Key Laboratory of Developmental Genes

Nanjing, China

Key Laboratory of Developmental Genes

Nanjing, China

Time filter

Source Type

Wu Q.-L.,Key Laboratory of Developmental Genes | Rui Q.,Key Laboratory of Developmental Genes | He K.-W.,Key Laboratory of Developmental Genes | Shen L.-L.,Key Laboratory of Developmental Genes | Wang D.-Y.,Key Laboratory of Developmental Genes
Neuroscience Bulletin | Year: 2010

To investigate whether genes required for synaptogenesis and synaptic function are also involved in fat storage control in Caenorhabditis elegans. Methods Fat storage was examined in mutants of genes affecting the synaptogenesis and synaptic function. In addition, the genetic interactions of SNAREs syntaxin/unc-64 and SNAP-25/ric-4 with daf-2, daf-7, nhr-49, sbp-1 and mdt-15 in regulating fat storage were further investigated. The tissue-specific activities of unc-64 and ric-4 were investigated to study the roles of unc-64 and ric-4 in regulating fat storage in the nervous system and/or the intestine. Results Mutations of genes required for the formation of presynaptic neurotransmission site did not obviously influence fat storage. However, among the genes required for synaptic function, the plasma membrane-associated SNAREs syntaxin/unc-64 and SNAP-25/ric-4 genes were involved in the fat storage control. Fat storage in the intestinal cells was dramatically increased in unc-64 and ric-4 mutants as revealed by Sudan Black and Nile Red strainings, although the fat droplet size was not significantly changed. Moreover, in both the nervous system and the intestine, expression of unc-64 significantly inhibited the increase in fat storage observed in unc-64 mutant. And expression of ric-4 in the nervous system completely restored fat storage in ric-4 mutant. Genetic interaction assay further indicated that both unc-64 and ric-4 regulated fat storage independently of daf-2 [encoding an insulin-like growth factor-I (IGF-I) receptor], daf-7 [encoding a transforming growth factor-β (TGF-β) ligand], and nhr-49 (encoding a nuclear hormone receptor). Besides, mutation of daf-16 did not obviously affect the phenotype of increased fat storage in unc-64 or ric-4 mutant. Furthermore, unc-64 and ric-4 regulated fat storage probably through the ARC105/mdt-15- and SREBP/sbp-1-mediated signaling pathways. In addition, fat storage in unc-64; ric-4 was higher than that in either unc-64 or ric-4 single mutant nematodes, suggesting that unc-64 functions in parallel with ric-4 in regulating fat storage. Conclusion The plasma membrane-associated SNAREs syntaxin/unc-64 and SNAP-25/ric-4 function in parallel in regulating fat storage in C. elegans, probably through the ARC105/mdt-15-and SREBP/sbp-1-mediated signaling pathways. © Shanghai Institutes for Biological Sciences, CAS and Springer-Verlag Berlin Heidelberg 2010.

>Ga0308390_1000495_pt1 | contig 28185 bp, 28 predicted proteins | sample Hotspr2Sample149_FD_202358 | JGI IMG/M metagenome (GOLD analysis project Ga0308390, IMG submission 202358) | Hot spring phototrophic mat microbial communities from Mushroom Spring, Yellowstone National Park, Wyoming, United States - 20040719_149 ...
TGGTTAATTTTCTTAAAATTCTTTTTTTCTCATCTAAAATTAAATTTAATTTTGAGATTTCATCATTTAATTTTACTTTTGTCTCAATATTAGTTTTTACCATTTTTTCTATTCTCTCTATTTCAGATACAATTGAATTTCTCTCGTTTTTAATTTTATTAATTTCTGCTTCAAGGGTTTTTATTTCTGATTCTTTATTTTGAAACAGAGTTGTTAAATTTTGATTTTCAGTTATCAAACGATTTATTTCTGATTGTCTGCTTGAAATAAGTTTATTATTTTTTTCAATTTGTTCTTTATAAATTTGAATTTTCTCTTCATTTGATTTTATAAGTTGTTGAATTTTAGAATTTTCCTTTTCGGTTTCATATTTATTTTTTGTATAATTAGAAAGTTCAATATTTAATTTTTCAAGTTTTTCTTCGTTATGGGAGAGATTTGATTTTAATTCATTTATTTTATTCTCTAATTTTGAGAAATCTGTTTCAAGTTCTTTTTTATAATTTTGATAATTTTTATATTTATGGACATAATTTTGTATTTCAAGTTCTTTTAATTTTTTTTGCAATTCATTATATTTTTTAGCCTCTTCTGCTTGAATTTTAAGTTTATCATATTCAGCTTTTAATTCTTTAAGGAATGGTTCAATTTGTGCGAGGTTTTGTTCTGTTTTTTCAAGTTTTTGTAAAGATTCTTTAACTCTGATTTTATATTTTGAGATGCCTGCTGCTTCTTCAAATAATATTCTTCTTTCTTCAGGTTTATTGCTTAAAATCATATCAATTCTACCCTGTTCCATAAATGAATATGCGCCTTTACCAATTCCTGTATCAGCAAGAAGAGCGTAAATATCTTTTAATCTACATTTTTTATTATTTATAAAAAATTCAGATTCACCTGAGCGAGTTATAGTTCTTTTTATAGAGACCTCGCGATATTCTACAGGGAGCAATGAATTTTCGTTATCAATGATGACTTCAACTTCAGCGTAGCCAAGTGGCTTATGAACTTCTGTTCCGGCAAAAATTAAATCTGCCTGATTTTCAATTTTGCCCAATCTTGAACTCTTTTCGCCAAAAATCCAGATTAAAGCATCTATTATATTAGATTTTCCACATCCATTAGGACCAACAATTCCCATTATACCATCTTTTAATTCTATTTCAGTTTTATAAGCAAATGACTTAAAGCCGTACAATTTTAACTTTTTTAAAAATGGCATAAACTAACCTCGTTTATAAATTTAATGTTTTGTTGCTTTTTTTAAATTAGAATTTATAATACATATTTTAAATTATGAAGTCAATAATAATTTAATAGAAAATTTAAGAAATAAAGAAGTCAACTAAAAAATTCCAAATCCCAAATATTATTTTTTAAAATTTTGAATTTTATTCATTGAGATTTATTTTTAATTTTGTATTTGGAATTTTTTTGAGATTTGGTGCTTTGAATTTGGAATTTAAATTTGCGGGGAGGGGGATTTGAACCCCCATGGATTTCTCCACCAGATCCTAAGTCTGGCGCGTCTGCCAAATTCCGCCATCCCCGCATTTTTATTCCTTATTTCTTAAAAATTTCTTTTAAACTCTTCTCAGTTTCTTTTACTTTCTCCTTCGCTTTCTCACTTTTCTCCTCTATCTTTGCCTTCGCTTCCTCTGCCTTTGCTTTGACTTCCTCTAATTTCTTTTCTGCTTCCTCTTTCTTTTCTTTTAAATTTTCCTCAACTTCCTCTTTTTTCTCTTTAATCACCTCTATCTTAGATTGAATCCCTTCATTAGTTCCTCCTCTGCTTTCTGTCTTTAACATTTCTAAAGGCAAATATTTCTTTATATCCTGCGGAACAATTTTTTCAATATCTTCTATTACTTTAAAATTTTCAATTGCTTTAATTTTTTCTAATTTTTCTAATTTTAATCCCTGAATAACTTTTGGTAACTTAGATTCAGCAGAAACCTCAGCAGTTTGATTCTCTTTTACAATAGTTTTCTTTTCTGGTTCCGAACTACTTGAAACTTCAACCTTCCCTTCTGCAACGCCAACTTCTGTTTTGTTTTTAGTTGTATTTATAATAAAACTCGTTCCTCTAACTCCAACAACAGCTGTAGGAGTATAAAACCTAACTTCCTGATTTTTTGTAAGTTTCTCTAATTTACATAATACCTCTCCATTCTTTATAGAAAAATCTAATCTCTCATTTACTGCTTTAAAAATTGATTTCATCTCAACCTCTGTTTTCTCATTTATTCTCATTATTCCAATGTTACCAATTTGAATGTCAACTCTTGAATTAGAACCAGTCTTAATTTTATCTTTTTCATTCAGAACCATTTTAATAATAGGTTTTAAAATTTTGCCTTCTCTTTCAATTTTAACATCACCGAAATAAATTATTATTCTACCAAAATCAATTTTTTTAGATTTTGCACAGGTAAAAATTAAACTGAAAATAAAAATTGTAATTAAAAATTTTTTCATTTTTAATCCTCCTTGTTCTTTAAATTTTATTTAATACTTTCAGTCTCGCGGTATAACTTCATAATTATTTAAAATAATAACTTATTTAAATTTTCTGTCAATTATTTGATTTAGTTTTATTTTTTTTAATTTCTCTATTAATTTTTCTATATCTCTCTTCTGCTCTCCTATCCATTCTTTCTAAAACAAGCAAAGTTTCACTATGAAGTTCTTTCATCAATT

Shen L.-L.,Key Laboratory of Developmental Genes | Du M.,Key Laboratory of Developmental Genes | Lin X.-F.,Key Laboratory of Developmental Genes | Cai T.,Key Laboratory of Developmental Genes | Wang D.-Y.,Key Laboratory of Developmental Genes
Neuroscience Bulletin | Year: 2010

To investigate the interaction between the genes required for the functions of AWA olfactory neuron and insulin/IGF signaling in regulating the longevity of nematode Caenorhabditis elegans (C. elegans). Methods The mutants that had loss-of-function mutation of the genes required for AWA, AWC, ASE, and AFD sensory neurons were employed. Lifespan, the speed of pharynx pumping, the intestinal autofluorescence, the dauer formation, and the brood size were examined. Rescue experiments were performed to confirm the role of the genes required for the functions of AWA neuron in regulating lifespan. Moreover, genetic interactions between genes required for the functions of AWA neuron and insulin/ IGF signaling were investigated. Results Mutations of odr-7, odr-2, and odr-3 genes required for the functions of AWA neuron significantly increased the mean lifespan of nematodes and slowed the accumulation of intestinal autofluorescence. Besides, these mutations were closely associated with higher pumping rates during aging. However, mutation of odr-7, odr- 2, or odr-3 did not obviously affect the brood size or the dauer formation, and the regulation of longevity by odr-7, odr-2, and odr-3 was temperature-independent. In contrast, mutations of genes required for the functions of ASE, AWC, and AFD sensory neurons did not influence the nematode lifespan. Moreover, expression of odr-7, odr-2 and odr-3 in AWA neuron could completely or largely restore the altered lifespan in odr-7, odr-2 and odr-3 mutants. Furthermore, genetic interaction assay demonstrated that the extended lifespan in odr-7 mutant could be suppressed by daf-16 mutation and enhanced by daf- 2 or age-1 mutation, whereas mev-1 and pha-4 were not required for the long lifespan of odr-7 mutant. Conclusion The genes required for the function of AWA sensory neuron could regulate the nematode longevity in an insulin/IGF signaling-dependent fashion in C. elegans. © Shanghai Institutes for Biological Sciences, CAS and Springer-Verlag Berlin Heidelberg 2010.

Loading Key Laboratory of Developmental Genes collaborators
Loading Key Laboratory of Developmental Genes collaborators